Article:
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French businessman Jean Fayet has never jibbed at taking risks. He talks to Michael Smith about conscience, cars and the economic crisis in Asia:
'The world desperately needs business leaders whose moral values leave an imprint on every dicision they make' says Bill Jordan at the Caux business and industry conference.
Enlightened management seem to have taken on board that people operate best when they are given responsibility. Even when this is not given them, workers sometimes grasp the initiative. This is one conclusion to be drawn from a conference organized recently by the British-shop floor paper The Industrial Pioneer.
As former Eastern bloc nations roll back 70 years of Marxist economics, Michael Smith looks at the struggle to avoid the unacceptable face of capitalism.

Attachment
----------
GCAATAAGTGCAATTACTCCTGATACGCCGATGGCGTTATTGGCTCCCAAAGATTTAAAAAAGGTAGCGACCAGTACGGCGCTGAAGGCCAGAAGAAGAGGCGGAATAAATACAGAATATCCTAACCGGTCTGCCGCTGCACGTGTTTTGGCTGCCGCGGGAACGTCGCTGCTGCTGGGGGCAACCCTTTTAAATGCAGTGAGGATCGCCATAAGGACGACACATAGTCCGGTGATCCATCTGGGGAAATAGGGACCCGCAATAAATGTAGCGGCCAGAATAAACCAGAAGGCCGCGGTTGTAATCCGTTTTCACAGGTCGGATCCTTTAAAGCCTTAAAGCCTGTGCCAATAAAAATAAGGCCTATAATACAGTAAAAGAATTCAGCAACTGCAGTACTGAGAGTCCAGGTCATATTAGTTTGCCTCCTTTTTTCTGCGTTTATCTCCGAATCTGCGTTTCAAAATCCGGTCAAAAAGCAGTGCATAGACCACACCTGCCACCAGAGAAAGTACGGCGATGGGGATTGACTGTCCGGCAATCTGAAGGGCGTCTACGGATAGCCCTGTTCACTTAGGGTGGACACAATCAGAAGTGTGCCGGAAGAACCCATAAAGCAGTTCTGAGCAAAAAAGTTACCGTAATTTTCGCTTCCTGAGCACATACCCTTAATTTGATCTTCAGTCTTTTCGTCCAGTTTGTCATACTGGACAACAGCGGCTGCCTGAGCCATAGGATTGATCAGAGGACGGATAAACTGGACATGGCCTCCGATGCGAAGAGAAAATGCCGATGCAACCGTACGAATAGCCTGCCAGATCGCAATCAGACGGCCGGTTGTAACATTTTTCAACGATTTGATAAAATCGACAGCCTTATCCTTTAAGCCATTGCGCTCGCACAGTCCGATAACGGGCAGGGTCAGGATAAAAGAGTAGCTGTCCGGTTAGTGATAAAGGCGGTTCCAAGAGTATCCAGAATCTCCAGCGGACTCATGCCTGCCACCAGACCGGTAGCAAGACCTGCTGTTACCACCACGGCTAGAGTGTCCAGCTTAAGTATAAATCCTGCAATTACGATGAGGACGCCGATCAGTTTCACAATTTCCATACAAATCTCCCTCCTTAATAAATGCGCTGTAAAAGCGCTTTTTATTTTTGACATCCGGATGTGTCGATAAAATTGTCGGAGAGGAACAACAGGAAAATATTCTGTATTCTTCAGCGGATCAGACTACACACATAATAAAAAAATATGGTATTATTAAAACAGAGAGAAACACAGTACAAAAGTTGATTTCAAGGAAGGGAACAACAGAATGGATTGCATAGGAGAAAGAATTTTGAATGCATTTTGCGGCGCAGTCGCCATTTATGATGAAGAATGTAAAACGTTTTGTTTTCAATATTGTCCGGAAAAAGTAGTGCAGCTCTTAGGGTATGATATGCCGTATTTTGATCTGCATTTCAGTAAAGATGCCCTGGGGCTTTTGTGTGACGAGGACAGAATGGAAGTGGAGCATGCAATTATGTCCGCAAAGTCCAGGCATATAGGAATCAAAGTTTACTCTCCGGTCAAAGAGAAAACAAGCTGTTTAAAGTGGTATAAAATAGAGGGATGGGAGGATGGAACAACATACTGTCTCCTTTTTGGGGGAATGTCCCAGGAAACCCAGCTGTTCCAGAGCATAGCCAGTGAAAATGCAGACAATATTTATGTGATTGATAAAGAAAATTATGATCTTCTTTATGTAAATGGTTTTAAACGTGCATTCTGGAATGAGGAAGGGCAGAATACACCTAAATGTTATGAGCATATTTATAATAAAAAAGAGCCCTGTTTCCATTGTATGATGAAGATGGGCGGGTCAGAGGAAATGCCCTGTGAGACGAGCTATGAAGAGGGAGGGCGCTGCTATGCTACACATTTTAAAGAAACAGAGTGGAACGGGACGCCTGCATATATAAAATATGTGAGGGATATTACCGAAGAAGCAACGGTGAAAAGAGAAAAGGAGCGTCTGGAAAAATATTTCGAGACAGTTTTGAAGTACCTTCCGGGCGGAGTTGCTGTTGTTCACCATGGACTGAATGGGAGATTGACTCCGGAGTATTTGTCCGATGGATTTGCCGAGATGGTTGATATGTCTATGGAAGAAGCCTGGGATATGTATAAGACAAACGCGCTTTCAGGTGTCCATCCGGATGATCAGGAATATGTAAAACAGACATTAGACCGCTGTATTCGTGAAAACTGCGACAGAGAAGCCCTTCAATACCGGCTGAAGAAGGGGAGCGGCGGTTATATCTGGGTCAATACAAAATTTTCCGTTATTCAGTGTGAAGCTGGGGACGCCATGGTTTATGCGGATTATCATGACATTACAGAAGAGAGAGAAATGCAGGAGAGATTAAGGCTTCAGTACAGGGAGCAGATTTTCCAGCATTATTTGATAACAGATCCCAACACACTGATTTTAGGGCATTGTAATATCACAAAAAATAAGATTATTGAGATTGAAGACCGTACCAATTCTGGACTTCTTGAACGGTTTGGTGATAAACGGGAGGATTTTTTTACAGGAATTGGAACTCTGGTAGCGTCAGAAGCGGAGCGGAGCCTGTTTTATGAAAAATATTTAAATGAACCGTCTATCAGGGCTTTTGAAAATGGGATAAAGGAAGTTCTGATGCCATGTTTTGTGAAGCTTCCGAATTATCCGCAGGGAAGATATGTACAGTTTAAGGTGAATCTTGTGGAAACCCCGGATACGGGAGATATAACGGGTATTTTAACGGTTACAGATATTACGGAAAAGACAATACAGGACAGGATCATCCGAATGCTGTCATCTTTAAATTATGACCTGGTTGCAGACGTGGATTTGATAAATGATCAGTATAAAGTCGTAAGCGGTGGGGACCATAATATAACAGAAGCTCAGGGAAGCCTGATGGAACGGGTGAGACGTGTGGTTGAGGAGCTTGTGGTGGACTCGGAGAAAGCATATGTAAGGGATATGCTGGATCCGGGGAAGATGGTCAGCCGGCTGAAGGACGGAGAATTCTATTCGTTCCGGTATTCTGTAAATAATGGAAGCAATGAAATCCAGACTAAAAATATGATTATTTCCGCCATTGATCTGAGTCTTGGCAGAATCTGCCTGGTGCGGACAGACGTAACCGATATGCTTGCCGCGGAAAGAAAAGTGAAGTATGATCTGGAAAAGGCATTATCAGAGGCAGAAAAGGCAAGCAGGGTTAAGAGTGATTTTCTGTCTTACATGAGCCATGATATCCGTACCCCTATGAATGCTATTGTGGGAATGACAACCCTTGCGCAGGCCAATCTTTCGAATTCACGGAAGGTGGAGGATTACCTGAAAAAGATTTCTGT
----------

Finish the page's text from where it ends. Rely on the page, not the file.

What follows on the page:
As a crowning insult the local party committee routed a railway branch line straight across the Potoclcis' front lawn.
Whether Gorbachev's policy of glasnost is having sufficient effect on Soviet economic life remains to be seen.
She was addressing Moral Re-Armament's industrial conference at Caux, Switzerland, entitled 'Shaping the 1990s -a better use of resources'.
When the very survival of the largest British motor car company was in doubt-and with it many thousands of jobs-help came from some unexpected people. One was an engineer worker named Malcolm Jack. He tells his story to Kenneth Noble.
What is relatively new is the person in his or her early twenties with no inherited wealth and sometimes no degree, who can earn a six-figure salary within two or three years of starting work. What has wrought this change?
As he nears the end of almost 40 years' service to the ILO, Blanchard looks back to a strange `chance' that has influenced his destiny.